Sumo: Is it all about Fat Guys?

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SumoSports are important in all cultures. For most of the world football (called soccer in the U.S.) is king. Many cultures, however, have their own national pastimes. The Japanese, for example, are crazy about sumo wrestling.

Fat Guys in Diapers

My wife and I spent two years living on the northern island of Hokkaido in Japan. When we arrived, we had the typical attitude of Americans toward sumo wrestling: it’s a bunch of fat guys in diapers pushing each other. How wrong we were!

Not knowing a lot of people, we spent a lot of time in our tiny apartment. As part of our language learning, we regularly watched Japanese television. You can’t watch Japanese television for very long without seeing sumo. After all, there are six 15-day tournaments every year!

A Changed Stereotype

The stereotype of sumo wrestlers as fat guys who can barely move is completely wrong. Although sekitori (upper division wrestlers) are often huge men, they are immensely strong and nimble.

The goal of the match is to force your opponent out of the 15-diameter ring or to make him touch something other than the sole of his foot to the dirt. There are a variety of techniques to do this. Some men who are extremely large attempt to just grab, immobilize and slowly push the opponent out of the ring. Smaller men try head slaps or quick rotating movements to trip up the opposition. Still others use throws to put the challenger on the ground.

Each sekitori has one match per day during the 15-day tournament. The wrestler with the best record wins. There is a strict ranking system through which wrestlers can move as they win matches. The successful wrestler moves up through six divisions to the highest makuuchi division. If a wrestler can win two tournaments in a row in the top division, he can be considered for the highest rank of yokozuna. This is an incredibly difficult thing to do: only 71 wrestlers since 1900 have attained this rank.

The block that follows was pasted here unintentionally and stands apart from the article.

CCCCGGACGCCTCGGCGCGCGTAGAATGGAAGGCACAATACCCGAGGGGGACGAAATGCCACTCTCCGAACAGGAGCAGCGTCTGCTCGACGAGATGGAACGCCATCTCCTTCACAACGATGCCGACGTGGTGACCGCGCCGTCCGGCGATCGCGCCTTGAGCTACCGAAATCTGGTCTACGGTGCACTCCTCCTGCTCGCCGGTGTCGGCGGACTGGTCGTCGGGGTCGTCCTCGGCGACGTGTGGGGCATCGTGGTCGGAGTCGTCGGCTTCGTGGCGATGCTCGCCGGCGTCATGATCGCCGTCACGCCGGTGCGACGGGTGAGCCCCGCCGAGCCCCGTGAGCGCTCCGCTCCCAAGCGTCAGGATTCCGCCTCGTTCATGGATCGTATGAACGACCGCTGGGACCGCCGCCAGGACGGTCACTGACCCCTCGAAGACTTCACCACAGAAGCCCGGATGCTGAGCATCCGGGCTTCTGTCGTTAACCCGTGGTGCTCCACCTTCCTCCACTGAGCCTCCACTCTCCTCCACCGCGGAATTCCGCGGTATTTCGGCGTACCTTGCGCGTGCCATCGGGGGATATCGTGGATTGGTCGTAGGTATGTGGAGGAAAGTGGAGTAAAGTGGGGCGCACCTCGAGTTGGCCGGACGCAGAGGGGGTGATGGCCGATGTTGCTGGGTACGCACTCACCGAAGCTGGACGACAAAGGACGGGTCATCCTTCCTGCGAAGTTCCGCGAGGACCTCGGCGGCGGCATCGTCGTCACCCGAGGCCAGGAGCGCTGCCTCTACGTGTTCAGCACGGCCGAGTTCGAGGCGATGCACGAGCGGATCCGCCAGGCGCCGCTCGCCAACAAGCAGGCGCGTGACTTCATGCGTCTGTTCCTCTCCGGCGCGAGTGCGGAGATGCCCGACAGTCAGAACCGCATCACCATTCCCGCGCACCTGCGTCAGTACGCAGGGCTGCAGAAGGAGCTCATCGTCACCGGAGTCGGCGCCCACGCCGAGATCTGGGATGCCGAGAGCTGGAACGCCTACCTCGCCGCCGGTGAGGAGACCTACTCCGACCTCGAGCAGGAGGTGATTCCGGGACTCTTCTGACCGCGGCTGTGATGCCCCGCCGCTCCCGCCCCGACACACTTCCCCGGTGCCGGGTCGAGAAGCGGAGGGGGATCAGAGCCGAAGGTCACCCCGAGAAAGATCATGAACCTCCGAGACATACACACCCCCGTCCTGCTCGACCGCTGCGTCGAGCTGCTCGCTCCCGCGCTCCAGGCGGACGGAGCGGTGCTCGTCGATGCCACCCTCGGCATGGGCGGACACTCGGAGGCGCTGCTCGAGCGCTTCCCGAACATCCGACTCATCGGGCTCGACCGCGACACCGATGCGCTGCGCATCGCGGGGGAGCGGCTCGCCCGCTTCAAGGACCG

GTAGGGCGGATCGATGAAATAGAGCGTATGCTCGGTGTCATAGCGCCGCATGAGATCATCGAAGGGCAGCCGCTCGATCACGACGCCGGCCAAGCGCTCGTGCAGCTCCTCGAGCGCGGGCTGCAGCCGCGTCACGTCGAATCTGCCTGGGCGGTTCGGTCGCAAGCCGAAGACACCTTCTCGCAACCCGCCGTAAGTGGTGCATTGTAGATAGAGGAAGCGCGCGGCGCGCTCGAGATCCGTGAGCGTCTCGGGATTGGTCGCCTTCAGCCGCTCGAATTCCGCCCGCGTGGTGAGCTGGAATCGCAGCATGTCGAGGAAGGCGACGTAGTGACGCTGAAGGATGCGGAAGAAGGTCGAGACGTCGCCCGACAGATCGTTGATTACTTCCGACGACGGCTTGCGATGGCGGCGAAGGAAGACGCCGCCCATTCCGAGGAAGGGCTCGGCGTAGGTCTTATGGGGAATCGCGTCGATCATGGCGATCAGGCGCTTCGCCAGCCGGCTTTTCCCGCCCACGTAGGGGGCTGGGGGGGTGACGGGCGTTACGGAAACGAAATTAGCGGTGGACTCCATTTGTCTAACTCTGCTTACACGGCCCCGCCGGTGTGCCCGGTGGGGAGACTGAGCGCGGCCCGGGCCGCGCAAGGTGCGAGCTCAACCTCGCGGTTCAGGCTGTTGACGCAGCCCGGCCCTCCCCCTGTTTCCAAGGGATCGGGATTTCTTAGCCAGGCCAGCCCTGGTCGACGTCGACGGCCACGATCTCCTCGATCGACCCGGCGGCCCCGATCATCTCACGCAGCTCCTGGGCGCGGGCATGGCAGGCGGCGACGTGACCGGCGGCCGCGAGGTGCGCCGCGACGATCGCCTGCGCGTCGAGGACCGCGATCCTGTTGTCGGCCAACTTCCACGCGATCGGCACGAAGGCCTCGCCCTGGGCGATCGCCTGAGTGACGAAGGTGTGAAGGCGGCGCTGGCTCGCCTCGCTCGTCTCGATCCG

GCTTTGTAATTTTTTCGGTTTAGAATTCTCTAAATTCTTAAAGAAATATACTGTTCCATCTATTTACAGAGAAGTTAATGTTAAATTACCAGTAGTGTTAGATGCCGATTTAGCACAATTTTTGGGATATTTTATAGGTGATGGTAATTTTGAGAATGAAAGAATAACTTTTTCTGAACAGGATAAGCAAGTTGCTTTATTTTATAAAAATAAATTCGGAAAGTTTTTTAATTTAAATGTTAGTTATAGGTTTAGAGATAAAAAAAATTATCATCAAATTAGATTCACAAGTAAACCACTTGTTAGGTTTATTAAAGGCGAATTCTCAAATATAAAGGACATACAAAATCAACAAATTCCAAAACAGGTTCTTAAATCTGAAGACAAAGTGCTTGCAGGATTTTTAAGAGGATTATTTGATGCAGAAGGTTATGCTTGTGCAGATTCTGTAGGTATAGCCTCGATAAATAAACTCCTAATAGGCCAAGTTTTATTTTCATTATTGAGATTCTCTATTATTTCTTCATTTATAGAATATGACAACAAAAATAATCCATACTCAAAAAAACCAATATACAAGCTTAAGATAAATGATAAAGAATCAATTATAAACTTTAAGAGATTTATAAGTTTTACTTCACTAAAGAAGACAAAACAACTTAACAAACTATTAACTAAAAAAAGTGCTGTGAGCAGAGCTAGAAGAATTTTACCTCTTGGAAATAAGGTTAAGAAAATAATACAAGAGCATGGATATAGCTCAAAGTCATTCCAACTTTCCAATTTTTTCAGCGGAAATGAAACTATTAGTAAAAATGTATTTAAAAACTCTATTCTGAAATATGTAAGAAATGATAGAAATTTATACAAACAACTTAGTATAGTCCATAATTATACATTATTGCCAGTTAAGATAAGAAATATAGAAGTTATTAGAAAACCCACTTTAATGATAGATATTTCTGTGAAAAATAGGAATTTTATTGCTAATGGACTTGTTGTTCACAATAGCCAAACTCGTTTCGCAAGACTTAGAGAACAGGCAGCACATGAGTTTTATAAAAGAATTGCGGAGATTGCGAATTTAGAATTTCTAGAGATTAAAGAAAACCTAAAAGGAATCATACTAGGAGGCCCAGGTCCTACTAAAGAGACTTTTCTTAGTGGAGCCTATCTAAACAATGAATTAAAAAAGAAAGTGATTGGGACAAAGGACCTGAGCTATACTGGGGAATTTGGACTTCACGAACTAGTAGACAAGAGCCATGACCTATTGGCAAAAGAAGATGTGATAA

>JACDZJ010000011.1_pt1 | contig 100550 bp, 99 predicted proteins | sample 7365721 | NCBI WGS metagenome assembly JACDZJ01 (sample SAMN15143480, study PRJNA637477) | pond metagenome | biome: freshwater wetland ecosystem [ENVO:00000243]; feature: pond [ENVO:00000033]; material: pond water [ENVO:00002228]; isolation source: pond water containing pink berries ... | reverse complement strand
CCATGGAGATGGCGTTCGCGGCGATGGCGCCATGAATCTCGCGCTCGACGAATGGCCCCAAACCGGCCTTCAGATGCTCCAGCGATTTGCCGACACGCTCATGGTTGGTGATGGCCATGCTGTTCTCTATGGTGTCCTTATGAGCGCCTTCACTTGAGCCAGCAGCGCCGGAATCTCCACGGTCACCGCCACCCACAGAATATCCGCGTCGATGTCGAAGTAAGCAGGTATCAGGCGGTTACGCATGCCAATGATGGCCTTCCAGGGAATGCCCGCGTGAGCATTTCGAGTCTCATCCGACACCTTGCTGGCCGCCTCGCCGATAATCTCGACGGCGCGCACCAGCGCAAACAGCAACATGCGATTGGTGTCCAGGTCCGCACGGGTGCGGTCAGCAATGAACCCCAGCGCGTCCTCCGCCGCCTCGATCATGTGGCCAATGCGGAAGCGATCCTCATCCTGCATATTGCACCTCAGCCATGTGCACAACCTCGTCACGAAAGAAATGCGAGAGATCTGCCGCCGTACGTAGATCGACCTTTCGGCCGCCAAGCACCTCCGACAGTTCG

As the days of each tournament progress, the tension mounts as wrestlers move closer to records that will secure their advancement in rank. Of course, everyone has a favorite wrestler, and water cooler talk is all about this or that wrestler’s chances to move up.

Sumo Champion = Japanese Rock Star

If there is a reigning yokozuna, he is treated like a rock star. During our stay, Chiyonofuji, who was extremely muscular and good looking, was the darling of the nation. He won 31 tournaments during his career through a diverse arsenal of techniques including skillful judo throws. He became the yokozuna with the most match wins in history: 1045.

Sumo not only has a huge number of stats like baseball but also has a tournament structure that leads to highly suspenseful competitions. There is nothing quite like the 15th day of a tournament with two or three wrestlers having the possibility of winning out.

By the end of our stay in Japan, we were sumo junkies. Don’t prejudge the traditional sports of other countries. You might just end up loving them.


Do you have knowledge of an unusual national sport? Share a bit below!


Image Credit: Edward Dalmulder on Flickr, Creative Commons

Dale DePalatis

Dale DePalatis

Editor & Interculturalist at CultureWeave
The husband of the principal founder of CultureWeave, Dale is a high school teacher of English with an M.A. in English Literature from Stanford University. With a passion for language learning (including Italian, German, and Japanese), he loves the way the brain expands when studying overseas and experiencing new cultures. He also loves reading, traveling, running, and enjoying meaningful conversations about life’s deep questions.
Dale DePalatis
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The husband of the principal founder of CultureWeave, Dale is a high school teacher of English with an M.A. in English Literature from Stanford University. With a passion for language learning (including Italian, German, and Japanese), he loves the way the brain expands when studying overseas and experiencing new cultures. He also loves reading, traveling, running, and enjoying meaningful conversations about life’s deep questions.